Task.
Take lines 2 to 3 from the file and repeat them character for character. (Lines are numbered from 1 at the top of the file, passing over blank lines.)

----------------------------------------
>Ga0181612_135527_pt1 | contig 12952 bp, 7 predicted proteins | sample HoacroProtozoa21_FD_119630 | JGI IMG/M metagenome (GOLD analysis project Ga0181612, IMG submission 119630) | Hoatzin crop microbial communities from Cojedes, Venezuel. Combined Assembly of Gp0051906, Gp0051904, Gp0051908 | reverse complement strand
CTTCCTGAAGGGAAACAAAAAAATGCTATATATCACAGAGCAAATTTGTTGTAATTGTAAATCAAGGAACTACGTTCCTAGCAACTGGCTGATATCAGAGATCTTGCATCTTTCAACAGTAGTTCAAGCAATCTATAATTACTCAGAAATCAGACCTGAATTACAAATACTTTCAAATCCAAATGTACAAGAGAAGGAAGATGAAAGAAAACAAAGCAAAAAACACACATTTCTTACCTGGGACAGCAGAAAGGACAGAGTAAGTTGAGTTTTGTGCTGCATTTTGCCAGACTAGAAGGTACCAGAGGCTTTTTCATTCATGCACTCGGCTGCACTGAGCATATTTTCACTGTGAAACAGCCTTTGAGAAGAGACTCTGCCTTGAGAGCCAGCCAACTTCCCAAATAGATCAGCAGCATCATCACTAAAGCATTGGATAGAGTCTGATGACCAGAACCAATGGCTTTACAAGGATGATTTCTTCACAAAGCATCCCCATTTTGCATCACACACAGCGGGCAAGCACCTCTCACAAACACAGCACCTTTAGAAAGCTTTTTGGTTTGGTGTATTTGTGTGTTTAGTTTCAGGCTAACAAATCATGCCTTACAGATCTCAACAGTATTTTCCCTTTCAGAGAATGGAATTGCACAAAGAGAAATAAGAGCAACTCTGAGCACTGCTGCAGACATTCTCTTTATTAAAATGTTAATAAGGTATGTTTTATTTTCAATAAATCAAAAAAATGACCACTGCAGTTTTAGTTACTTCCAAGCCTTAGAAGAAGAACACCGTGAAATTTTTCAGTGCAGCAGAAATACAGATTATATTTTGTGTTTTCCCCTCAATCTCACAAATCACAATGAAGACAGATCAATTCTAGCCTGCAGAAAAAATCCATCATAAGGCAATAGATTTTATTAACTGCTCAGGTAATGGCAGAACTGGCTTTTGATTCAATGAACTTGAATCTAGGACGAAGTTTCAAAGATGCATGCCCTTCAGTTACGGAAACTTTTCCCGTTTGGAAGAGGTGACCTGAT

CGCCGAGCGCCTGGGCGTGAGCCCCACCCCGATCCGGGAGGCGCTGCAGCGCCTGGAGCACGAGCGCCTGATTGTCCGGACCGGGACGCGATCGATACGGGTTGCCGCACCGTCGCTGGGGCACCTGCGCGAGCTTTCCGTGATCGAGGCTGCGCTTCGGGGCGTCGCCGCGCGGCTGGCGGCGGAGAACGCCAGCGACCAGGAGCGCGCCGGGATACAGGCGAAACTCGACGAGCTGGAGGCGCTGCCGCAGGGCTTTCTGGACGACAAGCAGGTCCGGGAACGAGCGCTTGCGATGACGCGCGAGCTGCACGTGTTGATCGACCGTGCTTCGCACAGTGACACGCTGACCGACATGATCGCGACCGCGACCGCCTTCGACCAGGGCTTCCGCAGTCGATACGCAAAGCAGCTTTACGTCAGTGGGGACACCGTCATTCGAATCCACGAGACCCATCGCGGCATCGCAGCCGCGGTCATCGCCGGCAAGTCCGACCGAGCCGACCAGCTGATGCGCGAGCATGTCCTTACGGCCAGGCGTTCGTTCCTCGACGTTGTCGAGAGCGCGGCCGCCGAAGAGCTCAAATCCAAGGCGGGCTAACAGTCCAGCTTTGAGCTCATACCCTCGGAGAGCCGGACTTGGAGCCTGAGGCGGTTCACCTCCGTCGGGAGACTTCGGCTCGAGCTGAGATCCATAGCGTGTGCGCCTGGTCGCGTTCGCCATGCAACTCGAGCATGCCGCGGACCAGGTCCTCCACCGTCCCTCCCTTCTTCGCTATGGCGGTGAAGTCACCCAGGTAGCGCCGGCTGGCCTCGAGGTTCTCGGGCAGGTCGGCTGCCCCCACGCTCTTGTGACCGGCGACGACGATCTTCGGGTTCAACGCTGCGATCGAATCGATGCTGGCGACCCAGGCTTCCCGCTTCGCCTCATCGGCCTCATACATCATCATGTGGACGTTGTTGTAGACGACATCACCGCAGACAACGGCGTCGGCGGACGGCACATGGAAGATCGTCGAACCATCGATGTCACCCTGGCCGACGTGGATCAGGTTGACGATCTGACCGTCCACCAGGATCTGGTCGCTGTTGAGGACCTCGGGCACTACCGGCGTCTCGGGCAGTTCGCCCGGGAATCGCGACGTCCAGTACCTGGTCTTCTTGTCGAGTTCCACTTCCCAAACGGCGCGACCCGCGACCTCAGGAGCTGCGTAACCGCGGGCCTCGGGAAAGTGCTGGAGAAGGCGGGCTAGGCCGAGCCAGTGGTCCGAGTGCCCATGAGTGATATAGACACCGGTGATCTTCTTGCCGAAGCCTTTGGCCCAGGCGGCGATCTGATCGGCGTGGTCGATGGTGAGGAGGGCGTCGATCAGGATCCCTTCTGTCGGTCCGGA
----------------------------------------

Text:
CTTCCTGAAGGGAAACAAAAAAATGCTATATATCACAGAGCAAATTTGTTGTAATTGTAAATCAAGGAACTACGTTCCTAGCAACTGGCTGATATCAGAGATCTTGCATCTTTCAACAGTAGTTCAAGCAATCTATAATTACTCAGAAATCAGACCTGAATTACAAATACTTTCAAATCCAAATGTACAAGAGAAGGAAGATGAAAGAAAACAAAGCAAAAAACACACATTTCTTACCTGGGACAGCAGAAAGGACAGAGTAAGTTGAGTTTTGTGCTGCATTTTGCCAGACTAGAAGGTACCAGAGGCTTTTTCATTCATGCACTCGGCTGCACTGAGCATATTTTCACTGTGAAACAGCCTTTGAGAAGAGACTCTGCCTTGAGAGCCAGCCAACTTCCCAAATAGATCAGCAGCATCATCACTAAAGCATTGGATAGAGTCTGATGACCAGAACCAATGGCTTTACAAGGATGATTTCTTCACAAAGCATCCCCATTTTGCATCACACACAGCGGGCAAGCACCTCTCACAAACACAGCACCTTTAGAAAGCTTTTTGGTTTGGTGTATTTGTGTGTTTAGTTTCAGGCTAACAAATCATGCCTTACAGATCTCAACAGTATTTTCCCTTTCAGAGAATGGAATTGCACAAAGAGAAATAAGAGCAACTCTGAGCACTGCTGCAGACATTCTCTTTATTAAAATGTTAATAAGGTATGTTTTATTTTCAATAAATCAAAAAAATGACCACTGCAGTTTTAGTTACTTCCAAGCCTTAGAAGAAGAACACCGTGAAATTTTTCAGTGCAGCAGAAATACAGATTATATTTTGTGTTTTCCCCTCAATCTCACAAATCACAATGAAGACAGATCAATTCTAGCCTGCAGAAAAAATCCATCATAAGGCAATAGATTTTATTAACTGCTCAGGTAATGGCAGAACTGGCTTTTGATTCAATGAACTTGAATCTAGGACGAAGTTTCAAAGATGCATGCCCTTCAGTTACGGAAACTTTTCCCGTTTGGAAGAGGTGACCTGAT

CGCCGAGCGCCTGGGCGTGAGCCCCACCCCGATCCGGGAGGCGCTGCAGCGCCTGGAGCACGAGCGCCTGATTGTCCGGACCGGGACGCGATCGATACGGGTTGCCGCACCGTCGCTGGGGCACCTGCGCGAGCTTTCCGTGATCGAGGCTGCGCTTCGGGGCGTCGCCGCGCGGCTGGCGGCGGAGAACGCCAGCGACCAGGAGCGCGCCGGGATACAGGCGAAACTCGACGAGCTGGAGGCGCTGCCGCAGGGCTTTCTGGACGACAAGCAGGTCCGGGAACGAGCGCTTGCGATGACGCGCGAGCTGCACGTGTTGATCGACCGTGCTTCGCACAGTGACACGCTGACCGACATGATCGCGACCGCGACCGCCTTCGACCAGGGCTTCCGCAGTCGATACGCAAAGCAGCTTTACGTCAGTGGGGACACCGTCATTCGAATCCACGAGACCCATCGCGGCATCGCAGCCGCGGTCATCGCCGGCAAGTCCGACCGAGCCGACCAGCTGATGCGCGAGCATGTCCTTACGGCCAGGCGTTCGTTCCTCGACGTTGTCGAGAGCGCGGCCGCCGAAGAGCTCAAATCCAAGGCGGGCTAACAGTCCAGCTTTGAGCTCATACCCTCGGAGAGCCGGACTTGGAGCCTGAGGCGGTTCACCTCCGTCGGGAGACTTCGGCTCGAGCTGAGATCCATAGCGTGTGCGCCTGGTCGCGTTCGCCATGCAACTCGAGCATGCCGCGGACCAGGTCCTCCACCGTCCCTCCCTTCTTCGCTATGGCGGTGAAGTCACCCAGGTAGCGCCGGCTGGCCTCGAGGTTCTCGGGCAGGTCGGCTGCCCCCACGCTCTTGTGACCGGCGACGACGATCTTCGGGTTCAACGCTGCGATCGAATCGATGCTGGCGACCCAGGCTTCCCGCTTCGCCTCATCGGCCTCATACATCATCATGTGGACGTTGTTGTAGACGACATCACCGCAGACAACGGCGTCGGCGGACGGCACATGGAAGATCGTCGAACCATCGATGTCACCCTGGCCGACGTGGATCAGGTTGACGATCTGACCGTCCACCAGGATCTGGTCGCTGTTGAGGACCTCGGGCACTACCGGCGTCTCGGGCAGTTCGCCCGGGAATCGCGACGTCCAGTACCTGGTCTTCTTGTCGAGTTCCACTTCCCAAACGGCGCGACCCGCGACCTCAGGAGCTGCGTAACCGCGGGCCTCGGGAAAGTGCTGGAGAAGGCGGGCTAGGCCGAGCCAGTGGTCCGAGTGCCCATGAGTGATATAGACACCGGTGATCTTCTTGCCGAAGCCTTTGGCCCAGGCGGCGATCTGATCGGCGTGGTCGATGGTGAGGAGGGCGTCGATCAGGATCCCTTCTGTCGGTCCGGA